President Biden plans to call on Congress on Wednesday to put aside partisan differences and promptly pass a multibillion-dollar aid package for Ukraine, warning that failure to do so could enable President Vladimir V. Putin of Russia to reclaim momentum in the war.
Efforts to resupply Ukraine as well as Israel appear at an impasse as Republicans insist on conditioning aid to immigration measures that Democrats oppose. A classified briefing for senators on Tuesday devolved into a partisan shouting match, and prospects for bipartisan consensus anytime soon seemed to fade.
The Biden administration has already alerted Congress that money for Ukraine will run out by the end of the year, leaving the embattled former Soviet republic vulnerable to a new Russian offensive. The White House has asked for an additional $61 billion in aid and said that blocking it would “make it easier for Putin to prevail,” as the president’s national security adviser, Jake Sullivan, put it this week.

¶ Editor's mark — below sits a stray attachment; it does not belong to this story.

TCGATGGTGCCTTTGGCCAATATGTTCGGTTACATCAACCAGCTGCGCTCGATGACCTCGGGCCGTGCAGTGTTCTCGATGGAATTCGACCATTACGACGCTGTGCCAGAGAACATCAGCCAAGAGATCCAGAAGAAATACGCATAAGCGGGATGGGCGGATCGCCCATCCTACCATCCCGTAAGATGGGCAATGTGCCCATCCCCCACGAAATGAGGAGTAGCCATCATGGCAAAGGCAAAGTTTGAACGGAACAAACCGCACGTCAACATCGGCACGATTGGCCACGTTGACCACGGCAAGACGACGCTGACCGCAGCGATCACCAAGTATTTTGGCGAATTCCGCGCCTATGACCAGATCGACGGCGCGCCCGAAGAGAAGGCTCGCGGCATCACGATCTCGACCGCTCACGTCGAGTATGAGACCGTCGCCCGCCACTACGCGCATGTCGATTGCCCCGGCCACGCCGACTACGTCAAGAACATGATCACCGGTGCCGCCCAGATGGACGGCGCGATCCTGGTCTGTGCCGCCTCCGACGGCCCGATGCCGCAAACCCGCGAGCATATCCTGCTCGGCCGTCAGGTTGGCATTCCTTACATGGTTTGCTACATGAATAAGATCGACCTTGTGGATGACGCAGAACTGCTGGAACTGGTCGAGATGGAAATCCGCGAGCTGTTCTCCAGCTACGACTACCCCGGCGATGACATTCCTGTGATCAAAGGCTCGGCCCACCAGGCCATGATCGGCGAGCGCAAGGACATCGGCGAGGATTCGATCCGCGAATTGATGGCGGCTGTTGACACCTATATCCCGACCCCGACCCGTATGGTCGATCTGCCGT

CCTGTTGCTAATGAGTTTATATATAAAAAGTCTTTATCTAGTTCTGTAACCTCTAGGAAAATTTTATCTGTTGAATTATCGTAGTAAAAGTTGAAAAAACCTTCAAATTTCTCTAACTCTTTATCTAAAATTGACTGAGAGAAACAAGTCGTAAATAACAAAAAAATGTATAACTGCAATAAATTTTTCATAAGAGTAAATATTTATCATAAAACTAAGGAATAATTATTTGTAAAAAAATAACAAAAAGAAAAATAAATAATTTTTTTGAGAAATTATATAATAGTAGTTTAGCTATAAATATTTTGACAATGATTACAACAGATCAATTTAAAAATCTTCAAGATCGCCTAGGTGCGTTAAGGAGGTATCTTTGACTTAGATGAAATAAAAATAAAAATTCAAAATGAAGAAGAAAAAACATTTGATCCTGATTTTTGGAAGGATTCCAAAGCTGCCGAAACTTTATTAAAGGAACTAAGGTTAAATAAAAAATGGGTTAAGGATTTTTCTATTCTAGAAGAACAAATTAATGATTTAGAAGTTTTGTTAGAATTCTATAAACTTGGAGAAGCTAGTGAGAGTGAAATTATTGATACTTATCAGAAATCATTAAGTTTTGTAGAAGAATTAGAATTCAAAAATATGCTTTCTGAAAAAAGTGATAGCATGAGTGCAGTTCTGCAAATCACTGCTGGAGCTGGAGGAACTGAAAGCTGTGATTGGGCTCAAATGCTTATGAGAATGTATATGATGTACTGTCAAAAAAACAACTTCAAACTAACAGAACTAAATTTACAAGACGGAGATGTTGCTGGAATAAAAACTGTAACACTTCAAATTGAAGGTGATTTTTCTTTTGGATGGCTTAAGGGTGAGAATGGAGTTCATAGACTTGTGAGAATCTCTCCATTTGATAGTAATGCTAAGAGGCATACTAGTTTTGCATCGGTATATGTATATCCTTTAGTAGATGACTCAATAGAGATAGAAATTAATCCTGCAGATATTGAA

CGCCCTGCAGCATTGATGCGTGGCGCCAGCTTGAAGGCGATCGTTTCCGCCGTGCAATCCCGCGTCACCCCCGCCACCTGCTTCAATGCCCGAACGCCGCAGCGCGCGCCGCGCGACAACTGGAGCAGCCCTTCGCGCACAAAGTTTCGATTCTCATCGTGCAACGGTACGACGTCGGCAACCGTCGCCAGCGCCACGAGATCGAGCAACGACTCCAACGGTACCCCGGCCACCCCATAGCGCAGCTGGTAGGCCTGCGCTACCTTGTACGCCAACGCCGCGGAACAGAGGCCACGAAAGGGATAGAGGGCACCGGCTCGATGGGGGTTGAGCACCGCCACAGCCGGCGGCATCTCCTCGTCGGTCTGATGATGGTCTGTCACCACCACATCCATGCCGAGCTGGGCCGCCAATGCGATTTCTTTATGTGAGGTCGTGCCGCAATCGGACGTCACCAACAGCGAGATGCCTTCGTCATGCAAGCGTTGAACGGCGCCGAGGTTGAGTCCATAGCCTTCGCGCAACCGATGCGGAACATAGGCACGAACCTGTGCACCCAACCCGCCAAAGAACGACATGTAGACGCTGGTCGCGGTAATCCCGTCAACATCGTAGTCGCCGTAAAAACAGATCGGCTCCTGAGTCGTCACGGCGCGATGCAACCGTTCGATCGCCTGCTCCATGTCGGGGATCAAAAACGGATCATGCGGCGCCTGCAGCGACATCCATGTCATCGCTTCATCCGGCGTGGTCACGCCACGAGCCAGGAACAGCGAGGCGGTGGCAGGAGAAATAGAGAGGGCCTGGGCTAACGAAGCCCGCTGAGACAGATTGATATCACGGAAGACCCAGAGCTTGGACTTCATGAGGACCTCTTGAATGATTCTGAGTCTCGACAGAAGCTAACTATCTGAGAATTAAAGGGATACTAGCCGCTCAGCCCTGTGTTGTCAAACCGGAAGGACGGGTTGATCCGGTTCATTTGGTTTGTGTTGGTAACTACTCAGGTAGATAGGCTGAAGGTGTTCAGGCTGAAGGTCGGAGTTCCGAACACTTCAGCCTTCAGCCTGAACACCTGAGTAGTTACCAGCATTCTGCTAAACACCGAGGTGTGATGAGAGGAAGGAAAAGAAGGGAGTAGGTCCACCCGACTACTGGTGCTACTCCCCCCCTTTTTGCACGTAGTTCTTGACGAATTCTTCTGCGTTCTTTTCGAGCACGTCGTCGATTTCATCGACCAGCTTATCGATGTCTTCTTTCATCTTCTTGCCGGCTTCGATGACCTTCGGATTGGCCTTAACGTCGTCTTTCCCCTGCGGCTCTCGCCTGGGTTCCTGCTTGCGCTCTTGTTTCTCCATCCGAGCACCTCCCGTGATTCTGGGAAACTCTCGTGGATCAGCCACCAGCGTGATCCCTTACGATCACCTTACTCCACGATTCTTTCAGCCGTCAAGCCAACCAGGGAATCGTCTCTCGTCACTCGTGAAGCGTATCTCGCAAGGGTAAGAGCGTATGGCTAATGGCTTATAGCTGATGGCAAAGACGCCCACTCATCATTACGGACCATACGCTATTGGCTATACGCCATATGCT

Senate Republicans for the most part support more aid for Ukraine as well as additional security money for Israel. But they are insisting on including a crackdown on migration at the border as a condition, arguing that Americans want their own security to be guarded. Democrats have objected to some of the proposals that Republicans have advanced, calling them excessive and political.